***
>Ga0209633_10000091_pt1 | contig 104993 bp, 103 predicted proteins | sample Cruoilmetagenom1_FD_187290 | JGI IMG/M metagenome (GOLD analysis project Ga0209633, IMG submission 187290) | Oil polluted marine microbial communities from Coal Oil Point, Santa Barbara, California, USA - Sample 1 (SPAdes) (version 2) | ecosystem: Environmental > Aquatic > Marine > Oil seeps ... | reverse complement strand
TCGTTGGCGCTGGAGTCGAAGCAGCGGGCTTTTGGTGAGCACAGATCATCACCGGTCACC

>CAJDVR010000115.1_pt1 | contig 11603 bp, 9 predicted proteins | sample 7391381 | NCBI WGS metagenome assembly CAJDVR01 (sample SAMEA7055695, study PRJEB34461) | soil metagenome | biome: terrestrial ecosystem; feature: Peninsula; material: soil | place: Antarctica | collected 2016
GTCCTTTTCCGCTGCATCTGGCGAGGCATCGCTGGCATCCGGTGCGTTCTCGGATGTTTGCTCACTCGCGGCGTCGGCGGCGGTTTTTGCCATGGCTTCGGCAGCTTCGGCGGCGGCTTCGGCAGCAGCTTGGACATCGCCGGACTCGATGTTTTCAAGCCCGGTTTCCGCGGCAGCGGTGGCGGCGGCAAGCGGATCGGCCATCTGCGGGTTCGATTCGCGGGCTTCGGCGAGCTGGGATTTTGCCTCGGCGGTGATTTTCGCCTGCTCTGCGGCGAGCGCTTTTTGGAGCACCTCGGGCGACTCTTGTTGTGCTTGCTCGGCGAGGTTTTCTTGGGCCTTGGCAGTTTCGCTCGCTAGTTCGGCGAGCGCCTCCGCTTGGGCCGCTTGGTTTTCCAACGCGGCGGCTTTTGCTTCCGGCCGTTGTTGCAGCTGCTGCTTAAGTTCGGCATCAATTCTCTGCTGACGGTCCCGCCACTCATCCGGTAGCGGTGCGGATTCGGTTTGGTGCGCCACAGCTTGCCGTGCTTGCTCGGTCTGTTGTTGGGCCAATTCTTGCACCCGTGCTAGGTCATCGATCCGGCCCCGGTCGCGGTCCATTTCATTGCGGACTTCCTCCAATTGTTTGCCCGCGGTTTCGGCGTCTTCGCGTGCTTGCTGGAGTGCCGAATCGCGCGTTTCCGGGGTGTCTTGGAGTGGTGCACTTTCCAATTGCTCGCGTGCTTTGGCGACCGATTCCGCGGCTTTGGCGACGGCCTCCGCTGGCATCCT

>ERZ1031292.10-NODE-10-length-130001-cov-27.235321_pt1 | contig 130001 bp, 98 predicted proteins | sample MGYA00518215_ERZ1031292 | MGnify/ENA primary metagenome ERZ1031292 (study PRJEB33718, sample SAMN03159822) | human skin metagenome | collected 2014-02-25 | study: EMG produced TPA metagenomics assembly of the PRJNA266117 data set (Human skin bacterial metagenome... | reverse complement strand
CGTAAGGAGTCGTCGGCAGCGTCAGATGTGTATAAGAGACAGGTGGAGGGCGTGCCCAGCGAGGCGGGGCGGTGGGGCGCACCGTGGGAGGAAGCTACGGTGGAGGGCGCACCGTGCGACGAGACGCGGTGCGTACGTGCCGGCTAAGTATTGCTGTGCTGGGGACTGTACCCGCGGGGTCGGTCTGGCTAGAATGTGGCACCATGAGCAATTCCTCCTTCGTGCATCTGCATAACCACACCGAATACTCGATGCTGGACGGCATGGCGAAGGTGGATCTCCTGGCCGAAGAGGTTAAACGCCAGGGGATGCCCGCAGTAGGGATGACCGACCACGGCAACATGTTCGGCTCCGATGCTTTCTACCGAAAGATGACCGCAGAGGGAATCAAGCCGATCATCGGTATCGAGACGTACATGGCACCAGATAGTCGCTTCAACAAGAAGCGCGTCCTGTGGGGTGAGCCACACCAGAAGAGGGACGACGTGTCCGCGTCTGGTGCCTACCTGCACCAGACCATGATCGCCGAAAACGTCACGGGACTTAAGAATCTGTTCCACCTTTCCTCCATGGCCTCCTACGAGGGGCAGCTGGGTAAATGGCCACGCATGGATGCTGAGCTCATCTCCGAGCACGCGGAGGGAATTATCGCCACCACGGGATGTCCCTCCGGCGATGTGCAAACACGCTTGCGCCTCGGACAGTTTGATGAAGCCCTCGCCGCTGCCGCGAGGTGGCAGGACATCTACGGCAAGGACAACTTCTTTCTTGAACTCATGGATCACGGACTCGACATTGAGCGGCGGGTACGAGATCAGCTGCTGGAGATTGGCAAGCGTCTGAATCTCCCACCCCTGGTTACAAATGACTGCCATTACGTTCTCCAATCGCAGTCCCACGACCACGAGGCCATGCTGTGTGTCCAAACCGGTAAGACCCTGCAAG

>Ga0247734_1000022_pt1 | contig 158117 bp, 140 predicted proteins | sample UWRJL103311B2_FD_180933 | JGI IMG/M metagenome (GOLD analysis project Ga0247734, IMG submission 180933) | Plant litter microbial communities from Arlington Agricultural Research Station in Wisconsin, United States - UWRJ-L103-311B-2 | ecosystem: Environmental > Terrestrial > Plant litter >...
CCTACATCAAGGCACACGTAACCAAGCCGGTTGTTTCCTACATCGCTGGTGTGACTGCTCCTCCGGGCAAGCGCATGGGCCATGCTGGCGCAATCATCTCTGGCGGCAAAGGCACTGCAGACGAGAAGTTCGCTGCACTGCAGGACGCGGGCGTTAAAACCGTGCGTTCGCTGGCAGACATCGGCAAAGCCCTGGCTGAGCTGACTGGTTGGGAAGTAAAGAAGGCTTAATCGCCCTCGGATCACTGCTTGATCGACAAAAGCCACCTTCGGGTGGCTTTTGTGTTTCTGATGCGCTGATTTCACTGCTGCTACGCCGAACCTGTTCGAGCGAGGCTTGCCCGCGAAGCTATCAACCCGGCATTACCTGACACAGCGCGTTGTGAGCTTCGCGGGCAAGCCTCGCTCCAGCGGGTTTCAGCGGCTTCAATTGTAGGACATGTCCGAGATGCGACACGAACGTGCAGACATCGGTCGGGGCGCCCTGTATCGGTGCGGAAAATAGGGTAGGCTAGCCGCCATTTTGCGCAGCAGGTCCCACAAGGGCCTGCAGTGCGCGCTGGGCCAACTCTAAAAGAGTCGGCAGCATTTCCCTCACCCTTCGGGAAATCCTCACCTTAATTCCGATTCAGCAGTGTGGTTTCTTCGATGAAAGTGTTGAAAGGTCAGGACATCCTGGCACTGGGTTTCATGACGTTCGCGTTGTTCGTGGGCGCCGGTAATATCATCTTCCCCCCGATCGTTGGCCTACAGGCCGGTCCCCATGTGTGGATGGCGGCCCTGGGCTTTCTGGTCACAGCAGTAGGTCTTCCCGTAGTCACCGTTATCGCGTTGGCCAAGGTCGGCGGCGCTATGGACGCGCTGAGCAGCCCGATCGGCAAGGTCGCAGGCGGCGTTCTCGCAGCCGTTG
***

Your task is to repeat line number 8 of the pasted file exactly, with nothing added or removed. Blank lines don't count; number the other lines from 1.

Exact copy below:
CCTACATCAAGGCACACGTAACCAAGCCGGTTGTTTCCTACATCGCTGGTGTGACTGCTCCTCCGGGCAAGCGCATGGGCCATGCTGGCGCAATCATCTCTGGCGGCAAAGGCACTGCAGACGAGAAGTTCGCTGCACTGCAGGACGCGGGCGTTAAAACCGTGCGTTCGCTGGCAGACATCGGCAAAGCCCTGGCTGAGCTGACTGGTTGGGAAGTAAAGAAGGCTTAATCGCCCTCGGATCACTGCTTGATCGACAAAAGCCACCTTCGGGTGGCTTTTGTGTTTCTGATGCGCTGATTTCACTGCTGCTACGCCGAACCTGTTCGAGCGAGGCTTGCCCGCGAAGCTATCAACCCGGCATTACCTGACACAGCGCGTTGTGAGCTTCGCGGGCAAGCCTCGCTCCAGCGGGTTTCAGCGGCTTCAATTGTAGGACATGTCCGAGATGCGACACGAACGTGCAGACATCGGTCGGGGCGCCCTGTATCGGTGCGGAAAATAGGGTAGGCTAGCCGCCATTTTGCGCAGCAGGTCCCACAAGGGCCTGCAGTGCGCGCTGGGCCAACTCTAAAAGAGTCGGCAGCATTTCCCTCACCCTTCGGGAAATCCTCACCTTAATTCCGATTCAGCAGTGTGGTTTCTTCGATGAAAGTGTTGAAAGGTCAGGACATCCTGGCACTGGGTTTCATGACGTTCGCGTTGTTCGTGGGCGCCGGTAATATCATCTTCCCCCCGATCGTTGGCCTACAGGCCGGTCCCCATGTGTGGATGGCGGCCCTGGGCTTTCTGGTCACAGCAGTAGGTCTTCCCGTAGTCACCGTTATCGCGTTGGCCAAGGTCGGCGGCGCTATGGACGCGCTGAGCAGCCCGATCGGCAAGGTCGCAGGCGGCGTTCTCGCAGCCGTTG